"But there rose up certain of the sect of the Pharisees which believed, saying, That it was needful to circumcise them, and to command [them] to keep the law of Moses." (Acts 15:5)

The brackets around [them] shows that it is was an addition not found in the original that was needed to make sense in translation. An alternate translation of the Koine Greek construct (Template:Polytonic,15:5) is found in Andy Gaus' Unvarnished New Testament: "They have to be circumcised; we have to proclaim and keep the law of Moses."

At the council, following advice said to have been offered by Simon Peter, whose presence has not otherwise been signalled (Acts 15:7-11), James, the leader of the Jerusalem Church, gave his decision (later known as the Apostolic Decree):

"Wherefore my sentence is, that we trouble not them, which from among the Gentiles are turned to God: But that we write unto them, that they abstain from pollutions of idols, and [from] fornication, and [from] things strangled, and [from] blood.4 For Moses of old time hath in every city them that preach him, being read in the synagogues every sabbath day." (Acts 15:19-21)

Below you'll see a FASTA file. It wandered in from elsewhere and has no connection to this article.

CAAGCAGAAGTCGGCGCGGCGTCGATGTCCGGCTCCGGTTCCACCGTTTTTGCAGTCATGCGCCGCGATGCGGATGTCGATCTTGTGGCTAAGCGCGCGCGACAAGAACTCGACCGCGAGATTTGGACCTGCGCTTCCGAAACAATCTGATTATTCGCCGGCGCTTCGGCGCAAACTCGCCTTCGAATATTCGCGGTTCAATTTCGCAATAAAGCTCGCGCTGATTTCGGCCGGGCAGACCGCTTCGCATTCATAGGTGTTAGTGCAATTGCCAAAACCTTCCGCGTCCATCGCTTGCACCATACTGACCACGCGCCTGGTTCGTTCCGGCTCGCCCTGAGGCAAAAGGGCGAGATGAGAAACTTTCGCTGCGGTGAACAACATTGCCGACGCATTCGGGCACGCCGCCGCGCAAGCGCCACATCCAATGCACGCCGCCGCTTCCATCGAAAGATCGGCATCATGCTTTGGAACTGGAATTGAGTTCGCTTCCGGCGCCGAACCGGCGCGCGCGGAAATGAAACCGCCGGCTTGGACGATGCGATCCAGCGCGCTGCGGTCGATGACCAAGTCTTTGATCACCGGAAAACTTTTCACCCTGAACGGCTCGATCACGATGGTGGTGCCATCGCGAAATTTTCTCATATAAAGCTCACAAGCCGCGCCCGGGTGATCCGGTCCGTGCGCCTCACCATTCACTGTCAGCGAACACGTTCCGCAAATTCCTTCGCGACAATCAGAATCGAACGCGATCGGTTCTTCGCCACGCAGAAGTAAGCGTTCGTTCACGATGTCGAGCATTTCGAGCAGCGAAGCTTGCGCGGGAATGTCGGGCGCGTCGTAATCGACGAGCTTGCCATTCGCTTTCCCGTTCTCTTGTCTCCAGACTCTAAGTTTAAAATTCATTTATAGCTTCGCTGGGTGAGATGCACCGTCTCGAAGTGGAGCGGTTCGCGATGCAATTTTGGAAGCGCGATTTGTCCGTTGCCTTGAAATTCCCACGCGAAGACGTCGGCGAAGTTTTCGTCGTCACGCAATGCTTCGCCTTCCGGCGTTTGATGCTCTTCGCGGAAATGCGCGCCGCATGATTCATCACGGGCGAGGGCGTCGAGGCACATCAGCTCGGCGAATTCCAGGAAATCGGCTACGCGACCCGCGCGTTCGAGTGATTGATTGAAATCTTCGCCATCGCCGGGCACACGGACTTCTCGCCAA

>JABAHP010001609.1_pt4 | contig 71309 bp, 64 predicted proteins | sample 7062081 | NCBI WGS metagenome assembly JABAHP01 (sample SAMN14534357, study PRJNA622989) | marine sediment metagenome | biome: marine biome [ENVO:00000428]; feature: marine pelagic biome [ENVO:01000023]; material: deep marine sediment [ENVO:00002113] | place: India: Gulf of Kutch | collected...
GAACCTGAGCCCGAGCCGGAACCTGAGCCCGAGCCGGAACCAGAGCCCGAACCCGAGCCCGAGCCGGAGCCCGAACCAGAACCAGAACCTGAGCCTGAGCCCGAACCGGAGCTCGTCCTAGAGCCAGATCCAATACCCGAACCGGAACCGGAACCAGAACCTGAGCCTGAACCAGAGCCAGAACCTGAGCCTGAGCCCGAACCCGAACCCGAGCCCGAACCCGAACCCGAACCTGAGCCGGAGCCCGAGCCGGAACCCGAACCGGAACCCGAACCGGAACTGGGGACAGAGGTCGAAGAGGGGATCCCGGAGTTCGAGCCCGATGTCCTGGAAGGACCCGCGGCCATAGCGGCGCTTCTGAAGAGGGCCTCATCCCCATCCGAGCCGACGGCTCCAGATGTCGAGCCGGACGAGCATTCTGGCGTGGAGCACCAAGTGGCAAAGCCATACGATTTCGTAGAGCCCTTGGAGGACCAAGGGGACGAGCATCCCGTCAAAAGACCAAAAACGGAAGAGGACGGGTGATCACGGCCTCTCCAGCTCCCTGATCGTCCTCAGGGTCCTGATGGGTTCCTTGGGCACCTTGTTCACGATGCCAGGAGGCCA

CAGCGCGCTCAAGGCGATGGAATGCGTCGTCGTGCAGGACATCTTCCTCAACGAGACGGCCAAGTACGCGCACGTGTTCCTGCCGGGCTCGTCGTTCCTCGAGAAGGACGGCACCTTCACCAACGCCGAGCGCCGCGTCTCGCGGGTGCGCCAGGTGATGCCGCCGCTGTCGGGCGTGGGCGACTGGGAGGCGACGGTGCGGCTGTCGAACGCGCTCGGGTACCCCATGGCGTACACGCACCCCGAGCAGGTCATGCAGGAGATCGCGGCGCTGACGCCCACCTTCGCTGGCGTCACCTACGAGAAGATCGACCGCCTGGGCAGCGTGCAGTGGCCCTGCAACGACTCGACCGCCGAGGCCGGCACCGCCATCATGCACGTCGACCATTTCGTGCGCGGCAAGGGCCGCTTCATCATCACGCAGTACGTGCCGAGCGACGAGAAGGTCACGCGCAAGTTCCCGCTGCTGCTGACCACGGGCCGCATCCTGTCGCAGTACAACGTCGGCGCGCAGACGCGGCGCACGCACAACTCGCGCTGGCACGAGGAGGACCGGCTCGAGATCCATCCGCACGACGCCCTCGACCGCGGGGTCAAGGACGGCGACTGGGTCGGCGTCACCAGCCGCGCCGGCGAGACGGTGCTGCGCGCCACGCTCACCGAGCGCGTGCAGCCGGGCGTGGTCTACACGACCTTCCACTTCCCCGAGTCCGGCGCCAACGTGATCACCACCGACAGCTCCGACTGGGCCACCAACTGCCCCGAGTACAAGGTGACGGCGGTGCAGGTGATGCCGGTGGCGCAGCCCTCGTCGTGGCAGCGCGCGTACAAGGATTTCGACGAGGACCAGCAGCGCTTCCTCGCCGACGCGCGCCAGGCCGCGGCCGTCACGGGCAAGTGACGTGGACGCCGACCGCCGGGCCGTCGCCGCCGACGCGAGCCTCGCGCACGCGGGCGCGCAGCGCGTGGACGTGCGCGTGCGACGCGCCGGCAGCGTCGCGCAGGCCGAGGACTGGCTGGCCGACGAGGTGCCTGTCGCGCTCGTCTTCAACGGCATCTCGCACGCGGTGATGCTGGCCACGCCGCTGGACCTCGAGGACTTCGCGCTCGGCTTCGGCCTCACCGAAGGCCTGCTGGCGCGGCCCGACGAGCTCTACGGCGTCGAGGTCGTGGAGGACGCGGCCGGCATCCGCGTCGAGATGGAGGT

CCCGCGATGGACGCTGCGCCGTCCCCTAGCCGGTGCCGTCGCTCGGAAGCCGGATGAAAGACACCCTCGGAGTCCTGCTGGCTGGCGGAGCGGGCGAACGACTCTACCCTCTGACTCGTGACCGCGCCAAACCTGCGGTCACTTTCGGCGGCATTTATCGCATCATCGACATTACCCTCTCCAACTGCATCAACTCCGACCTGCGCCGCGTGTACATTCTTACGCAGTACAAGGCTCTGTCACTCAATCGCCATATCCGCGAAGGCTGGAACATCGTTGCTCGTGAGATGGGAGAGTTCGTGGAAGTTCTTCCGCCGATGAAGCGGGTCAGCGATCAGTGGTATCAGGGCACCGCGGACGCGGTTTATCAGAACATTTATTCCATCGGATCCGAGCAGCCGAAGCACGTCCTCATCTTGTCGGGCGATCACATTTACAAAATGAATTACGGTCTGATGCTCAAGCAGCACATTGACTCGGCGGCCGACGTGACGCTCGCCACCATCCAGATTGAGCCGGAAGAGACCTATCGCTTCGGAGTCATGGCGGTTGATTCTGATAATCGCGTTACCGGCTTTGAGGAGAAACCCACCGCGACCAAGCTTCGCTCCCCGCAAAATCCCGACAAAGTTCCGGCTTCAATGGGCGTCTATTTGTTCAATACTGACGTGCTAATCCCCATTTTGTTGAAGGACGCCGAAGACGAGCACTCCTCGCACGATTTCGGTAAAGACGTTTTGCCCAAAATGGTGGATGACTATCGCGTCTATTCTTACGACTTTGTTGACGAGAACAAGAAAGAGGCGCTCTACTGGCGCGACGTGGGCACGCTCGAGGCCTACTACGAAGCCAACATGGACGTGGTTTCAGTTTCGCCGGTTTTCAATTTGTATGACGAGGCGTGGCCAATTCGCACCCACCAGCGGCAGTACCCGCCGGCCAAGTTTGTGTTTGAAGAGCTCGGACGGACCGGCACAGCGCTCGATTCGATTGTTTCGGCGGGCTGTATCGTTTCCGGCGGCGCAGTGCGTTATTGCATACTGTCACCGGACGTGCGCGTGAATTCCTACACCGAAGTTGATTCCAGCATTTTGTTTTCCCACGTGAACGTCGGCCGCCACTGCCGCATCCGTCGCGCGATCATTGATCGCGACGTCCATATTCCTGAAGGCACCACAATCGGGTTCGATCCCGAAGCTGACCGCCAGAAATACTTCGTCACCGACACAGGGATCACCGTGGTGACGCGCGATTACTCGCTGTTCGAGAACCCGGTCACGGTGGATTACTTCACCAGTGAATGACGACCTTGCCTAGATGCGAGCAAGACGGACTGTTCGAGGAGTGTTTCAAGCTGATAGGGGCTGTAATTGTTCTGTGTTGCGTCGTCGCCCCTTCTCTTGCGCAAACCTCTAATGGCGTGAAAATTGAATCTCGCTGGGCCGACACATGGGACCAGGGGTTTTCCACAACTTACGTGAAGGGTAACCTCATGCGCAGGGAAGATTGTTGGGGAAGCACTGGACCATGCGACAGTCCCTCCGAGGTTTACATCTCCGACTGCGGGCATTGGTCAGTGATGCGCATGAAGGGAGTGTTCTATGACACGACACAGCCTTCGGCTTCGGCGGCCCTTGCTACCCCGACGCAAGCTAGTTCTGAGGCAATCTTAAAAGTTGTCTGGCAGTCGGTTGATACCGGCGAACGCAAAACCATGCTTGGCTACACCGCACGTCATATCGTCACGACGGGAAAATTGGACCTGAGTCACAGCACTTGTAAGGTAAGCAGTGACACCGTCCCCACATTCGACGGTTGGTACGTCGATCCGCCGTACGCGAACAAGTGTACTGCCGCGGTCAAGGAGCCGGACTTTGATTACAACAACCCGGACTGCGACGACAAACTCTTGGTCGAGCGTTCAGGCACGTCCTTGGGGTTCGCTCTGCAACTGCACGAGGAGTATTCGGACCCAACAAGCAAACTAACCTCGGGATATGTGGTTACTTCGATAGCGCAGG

The Western version of Acts substitutes the negative form of the Golden Rule5 for the prohibition against things strangled.

The Didache, short for "Teaching of the Lord to the Gentiles by the Twelve Apostles", part of the Ethiopian Orthodox Bible and the Apostolic Fathers collection, is generally dated about the same time as Acts. Though it doesn't mention a council, its title strongly suggests it is meant to represent the decree of that council. It starts with a first commandment, the Shema and the negative form of the Golden Rule, then a second commandment has prohibitions against murder, adultery, corrupting boys, sexual promiscuity, theft, magic, sorcery, abortion, infanticide, coveting, perjury, false testimony, speaking evil, holding grudges, being double-minded, not acting as you speak, greed, avarice, hypocrisy, maliciousness, arrogance, ploting evil against neighbors, hate, narcissism and expansions on these generally with references to the words of Jesus. Chapter 4, verse 13 states you must not forsake the Lord's commandments, neither adding nor subtracting. Cha ... \n